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Something that is kept within limits is ‘moderate’; when things—whether praise or expenses—get excessive, the word ‘immoderate’ is used. A man who shows a moderate estimate of his own abilities or talents is called ‘modest’; the one who lacks this endearing quality, who thinks that he is God’s gift to the mankind for whose creation the whole world should thank the Almighty every day, is definitely ‘immodest’.

The ‘modulus’ of 8 as well as -8 is 8; modulus is a measure of just the absolute size of a quantity. When somebody calls you their role ‘model’, they mean that they look up to you as the measure or standard for their own achievements. The other words from this root are:

Modus-1: Modemodulatemodicum

Modus-2: modishoutmoded

Modus-3: commodiousaccommodate

 Latin pendere to weigh, hang Latin ponderare to weigh

Can you think of why the same Latin word would denote both weighing and hanging? Think before you jump to the next line (the answer is not there anyway).

The ‘pendulum’ that we see in clocks and study in Physics derives its name from pendulous. A ‘pending’ decision hangs in the air as does a ‘pendant’. An impending danger hangs over one’s head. An appendage is an extra thing hung to the main body, like the human organ ‘appendix’.

Imagine a middle-aged, middle-class man standing with his arms outstretched. Treating his arms like the branch of a tree, two naughty kids are hanging down from each. (Such is the plight of a family man!) His four kids are ‘dependent’ on him (L. de-, down).

So, could you find the answer? It lies in the process of weighing. We suspend a weighing balance from the centre of the horizontal beam. Both its pans are empty and hang at the same level. Then, we put a known weight in one pan, and start putting the thing-to-be-weighed in the other pan, continuing till both the pans hang in balance once more. Thus, we weigh by hanging.

The words from the ‘weight’ sense of the root are:

Hanging weights 1: compendiumcompensaterecompense

Hanging weights 2: spendthriftdispenseindispensable

Hanging weights 3: stipendpensivecounterpoise

Hanging weights 4: equipoisepropensitypenchant

Now we come to the ponderare words. The most common among them is pound, a unit of weight. The other ponderare words are:

Ponderponderouspreponderance and imponderable

# Vocabulary

Mode: (n) a way of doing something; a state.

Origin: L modus, measure => ‘measure of tone in music’ => ‘manner in which music is played’ => ‘manner’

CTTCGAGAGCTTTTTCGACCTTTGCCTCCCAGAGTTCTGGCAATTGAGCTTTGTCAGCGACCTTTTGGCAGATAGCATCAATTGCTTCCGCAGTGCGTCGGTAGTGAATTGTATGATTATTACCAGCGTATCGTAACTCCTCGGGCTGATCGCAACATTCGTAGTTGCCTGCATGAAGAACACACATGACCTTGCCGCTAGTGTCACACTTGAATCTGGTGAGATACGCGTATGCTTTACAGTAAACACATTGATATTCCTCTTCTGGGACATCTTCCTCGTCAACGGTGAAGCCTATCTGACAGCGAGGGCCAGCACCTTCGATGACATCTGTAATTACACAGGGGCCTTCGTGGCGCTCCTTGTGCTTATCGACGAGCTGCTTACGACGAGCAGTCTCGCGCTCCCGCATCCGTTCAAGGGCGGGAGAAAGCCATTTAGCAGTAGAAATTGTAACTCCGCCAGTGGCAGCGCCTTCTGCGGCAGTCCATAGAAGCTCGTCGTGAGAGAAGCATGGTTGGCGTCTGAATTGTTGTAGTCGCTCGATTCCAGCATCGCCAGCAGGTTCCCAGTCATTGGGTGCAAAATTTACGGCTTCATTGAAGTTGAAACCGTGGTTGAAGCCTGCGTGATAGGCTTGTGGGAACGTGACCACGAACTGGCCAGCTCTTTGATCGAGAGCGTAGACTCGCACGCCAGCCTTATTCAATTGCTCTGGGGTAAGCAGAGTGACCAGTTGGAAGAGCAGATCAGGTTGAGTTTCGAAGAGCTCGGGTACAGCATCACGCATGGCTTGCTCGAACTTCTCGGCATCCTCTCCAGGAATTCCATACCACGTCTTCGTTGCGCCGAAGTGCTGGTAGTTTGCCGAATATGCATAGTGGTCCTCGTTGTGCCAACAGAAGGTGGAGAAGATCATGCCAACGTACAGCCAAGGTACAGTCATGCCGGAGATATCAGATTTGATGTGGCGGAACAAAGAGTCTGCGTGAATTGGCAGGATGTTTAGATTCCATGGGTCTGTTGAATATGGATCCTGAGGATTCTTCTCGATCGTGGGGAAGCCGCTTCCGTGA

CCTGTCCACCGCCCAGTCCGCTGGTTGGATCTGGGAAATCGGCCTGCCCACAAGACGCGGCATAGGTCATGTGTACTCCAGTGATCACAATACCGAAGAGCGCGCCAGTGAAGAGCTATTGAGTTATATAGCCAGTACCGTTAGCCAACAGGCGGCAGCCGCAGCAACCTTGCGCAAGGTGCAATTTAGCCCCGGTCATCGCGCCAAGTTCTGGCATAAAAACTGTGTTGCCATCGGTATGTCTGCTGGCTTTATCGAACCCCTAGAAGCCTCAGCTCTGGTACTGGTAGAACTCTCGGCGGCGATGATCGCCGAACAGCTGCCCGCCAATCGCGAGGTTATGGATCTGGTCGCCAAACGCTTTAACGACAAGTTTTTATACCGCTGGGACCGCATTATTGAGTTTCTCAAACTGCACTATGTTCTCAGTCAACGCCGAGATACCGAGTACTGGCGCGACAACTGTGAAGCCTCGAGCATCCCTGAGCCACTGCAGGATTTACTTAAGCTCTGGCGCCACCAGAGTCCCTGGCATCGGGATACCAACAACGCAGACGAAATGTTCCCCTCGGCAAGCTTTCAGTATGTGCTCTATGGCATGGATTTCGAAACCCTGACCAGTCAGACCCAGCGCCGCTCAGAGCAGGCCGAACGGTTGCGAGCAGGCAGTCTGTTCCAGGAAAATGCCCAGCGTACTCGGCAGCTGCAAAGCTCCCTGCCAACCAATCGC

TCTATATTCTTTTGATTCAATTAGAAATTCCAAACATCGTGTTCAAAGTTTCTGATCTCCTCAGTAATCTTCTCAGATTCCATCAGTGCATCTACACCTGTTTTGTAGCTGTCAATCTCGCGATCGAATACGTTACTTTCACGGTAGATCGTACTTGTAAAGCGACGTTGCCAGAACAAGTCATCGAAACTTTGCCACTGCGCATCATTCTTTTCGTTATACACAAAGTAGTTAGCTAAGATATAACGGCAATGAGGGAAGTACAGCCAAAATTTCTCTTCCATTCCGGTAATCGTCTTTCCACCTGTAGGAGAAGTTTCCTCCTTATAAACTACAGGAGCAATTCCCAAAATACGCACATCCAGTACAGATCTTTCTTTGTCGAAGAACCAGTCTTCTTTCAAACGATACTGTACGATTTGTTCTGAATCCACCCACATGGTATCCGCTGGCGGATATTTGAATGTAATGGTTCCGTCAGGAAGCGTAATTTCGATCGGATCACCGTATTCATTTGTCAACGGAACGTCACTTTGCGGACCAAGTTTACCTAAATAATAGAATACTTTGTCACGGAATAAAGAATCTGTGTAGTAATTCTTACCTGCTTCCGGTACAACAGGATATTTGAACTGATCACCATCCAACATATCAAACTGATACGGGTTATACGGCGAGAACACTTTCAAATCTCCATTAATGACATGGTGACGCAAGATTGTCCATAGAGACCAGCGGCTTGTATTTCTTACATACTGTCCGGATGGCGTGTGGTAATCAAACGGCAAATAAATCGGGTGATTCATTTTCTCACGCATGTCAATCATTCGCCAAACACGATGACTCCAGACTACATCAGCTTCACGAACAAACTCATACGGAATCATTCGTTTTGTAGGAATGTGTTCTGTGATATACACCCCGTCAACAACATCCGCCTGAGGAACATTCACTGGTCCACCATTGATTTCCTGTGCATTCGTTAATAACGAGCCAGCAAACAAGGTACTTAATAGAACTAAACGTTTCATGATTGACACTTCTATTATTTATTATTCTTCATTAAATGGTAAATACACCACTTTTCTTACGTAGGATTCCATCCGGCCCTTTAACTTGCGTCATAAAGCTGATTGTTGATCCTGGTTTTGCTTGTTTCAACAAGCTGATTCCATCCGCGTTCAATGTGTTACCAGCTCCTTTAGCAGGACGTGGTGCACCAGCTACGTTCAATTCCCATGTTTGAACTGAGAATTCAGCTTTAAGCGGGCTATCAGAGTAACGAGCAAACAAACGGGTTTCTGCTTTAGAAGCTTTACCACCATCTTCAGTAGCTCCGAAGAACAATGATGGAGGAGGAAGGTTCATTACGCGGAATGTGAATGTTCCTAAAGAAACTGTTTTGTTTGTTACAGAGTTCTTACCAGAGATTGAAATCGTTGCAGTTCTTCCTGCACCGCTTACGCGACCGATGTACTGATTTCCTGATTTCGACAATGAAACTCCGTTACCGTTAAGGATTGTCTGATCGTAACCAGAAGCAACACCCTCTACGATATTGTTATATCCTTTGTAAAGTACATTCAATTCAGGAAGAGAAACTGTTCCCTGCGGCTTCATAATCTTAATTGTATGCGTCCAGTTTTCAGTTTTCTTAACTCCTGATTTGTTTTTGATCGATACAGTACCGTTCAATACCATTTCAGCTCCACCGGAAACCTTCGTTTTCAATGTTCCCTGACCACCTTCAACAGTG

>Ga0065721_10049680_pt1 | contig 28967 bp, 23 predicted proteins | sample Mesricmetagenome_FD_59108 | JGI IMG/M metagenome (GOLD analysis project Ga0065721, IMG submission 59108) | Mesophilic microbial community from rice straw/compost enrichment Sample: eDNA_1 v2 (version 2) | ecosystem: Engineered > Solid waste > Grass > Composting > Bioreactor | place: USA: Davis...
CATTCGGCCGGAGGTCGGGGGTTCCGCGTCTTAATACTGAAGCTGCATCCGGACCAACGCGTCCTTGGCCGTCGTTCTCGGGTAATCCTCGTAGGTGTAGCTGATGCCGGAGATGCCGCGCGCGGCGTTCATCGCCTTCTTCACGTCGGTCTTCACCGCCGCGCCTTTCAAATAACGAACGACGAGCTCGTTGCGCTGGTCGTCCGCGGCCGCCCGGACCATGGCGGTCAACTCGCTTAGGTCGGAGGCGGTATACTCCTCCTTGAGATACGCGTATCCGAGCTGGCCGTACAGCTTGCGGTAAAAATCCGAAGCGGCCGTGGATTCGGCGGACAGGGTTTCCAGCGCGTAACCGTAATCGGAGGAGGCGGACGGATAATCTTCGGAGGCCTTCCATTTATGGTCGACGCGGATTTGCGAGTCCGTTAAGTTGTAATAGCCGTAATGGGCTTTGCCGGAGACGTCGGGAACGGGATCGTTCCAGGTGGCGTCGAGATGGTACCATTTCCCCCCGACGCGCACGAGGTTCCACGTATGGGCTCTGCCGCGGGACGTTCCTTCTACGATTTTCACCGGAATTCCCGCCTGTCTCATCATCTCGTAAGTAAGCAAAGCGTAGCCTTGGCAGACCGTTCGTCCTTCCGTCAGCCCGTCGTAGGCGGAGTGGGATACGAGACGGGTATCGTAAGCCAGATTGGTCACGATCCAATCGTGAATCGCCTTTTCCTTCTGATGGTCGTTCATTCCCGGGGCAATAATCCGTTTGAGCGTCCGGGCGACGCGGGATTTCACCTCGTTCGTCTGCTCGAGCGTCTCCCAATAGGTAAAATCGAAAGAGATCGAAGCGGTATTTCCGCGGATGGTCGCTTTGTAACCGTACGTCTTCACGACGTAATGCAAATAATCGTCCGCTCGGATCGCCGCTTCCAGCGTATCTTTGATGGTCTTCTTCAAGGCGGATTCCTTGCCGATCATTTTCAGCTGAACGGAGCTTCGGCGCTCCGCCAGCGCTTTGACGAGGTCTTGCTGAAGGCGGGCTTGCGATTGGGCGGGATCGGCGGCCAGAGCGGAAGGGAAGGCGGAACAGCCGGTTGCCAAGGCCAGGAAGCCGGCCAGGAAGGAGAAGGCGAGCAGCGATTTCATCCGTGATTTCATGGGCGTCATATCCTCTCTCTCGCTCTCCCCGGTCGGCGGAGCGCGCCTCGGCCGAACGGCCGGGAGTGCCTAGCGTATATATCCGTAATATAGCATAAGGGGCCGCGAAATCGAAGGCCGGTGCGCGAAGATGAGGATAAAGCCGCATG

• Modes of transportation
• The cell phone is in silent mode.

Modulate: (v) to control the amount of.

Origin: L modus, measure -> modulare, to measure, to control the amount of

• A speaker who does not modulate his voice according to his content sounds very boring and monotonous.
• Scientists discovered that Green tea can modulate the effect that cigarette smoking has on the lungs.

Modicum: (n) a small amount.

Origin: L modus, measure => ‘some measure’

• “If you have even a modicum of self-respect, then hand me your resignation right now!” The manager of a private company told the clerk who had been caught taking bribe from a rival company.
• Once he achieved a modicum of success, his head started floating above the clouds.

Modish: (adj) stylish, in current fashion.

Origin: mode + -ish => ‘one who keeps up with the current state (of fashion)’

qqThe model looked fabulous in a modish yellow sari teamed with designer dark glasses, high heels and a silver handbag.

Outmoded: (adj) out of fashion, outdated; (v) to make outmoded.

Origin: out + mode => ‘no longer the way of doing things’

• ‘Spare the rod and spoil the child’ is an outmoded philosophy.
• Dressing styles that are in vogue today become outmoded tomorrow and after some years, come in vogue again, only to be outmoded yet again.

Commodious: (adj) having lot of space.

Origin: L com- + modus, manner => ‘suitable manner’ => ‘convenient’

• A commodious car, a commodious flat, a commodious auditorium, a commodious handbag

Accommodate: (v) to make space for, to do a favour, adapt.

Origin: L ad-, to + com- + modus => ‘to make the manner suitable’

• The car can accommodate upto seven people.
• Normally all the four friends used the common PC for an equal number of hours. However, when one of them needed to prepare a presentation or a report, the others accommodated and let her have the PC to herself.
• The old woman could not accommodate to the new technology.

Pendulous: (adj) hanging down loosely, oscillating between two choices.

Origin: L pendere, to hang

• The pendulous wind chimes made sweet music as the breeze swayed them to and fro.
• Chandeliars are usually pendulous.
• Mango trees have pendulous fruit.

Impending: (adj) going to happen, threatening to happen.

Origin: L im-, in + pendere, to hang => ‘to hang over’

• The girl and the boy met at their standard meeting place. Her marriage had been fixed elsewhere. This was their last meeting. They promised not to blight these last moments of togetherness with thoughts of their impending separation and tried to fill in as much happiness in these finite moments as they could.
• Everyone filled the fuel tanks of all their automobiles to the brim when they heard news of an impending hike in petrol and diesel prices.
• Another way of saying the above sentence: Everyone filled the fuel tanks of all their automobiles to the brim when they heard that a hike in petrol and diesel prices was imminent.

Brim: (n) the top edge of a hollow container.

Append: (v) to attach as a supplement. A thing which is appended to the main body is called an appendage.

Origin: L ad-, to + pendere, to hand => ‘to hang on’

• The candidate appended two letters of recommendation to his resume.
• An appendix at the end of a book contains extra text which supplements the subject matter of the book.

Compendium: (n) a summary of a lengthy subject which, despite being short, covers all the main topics; a list of various things.

Origin: L com-, together + pendere, to weigh => ‘to put all the weighty topics together’

• An encyclopedia is a compendium of knowledge.
• The NCERT History book of Class X is a compendium of Indian history under the British rule.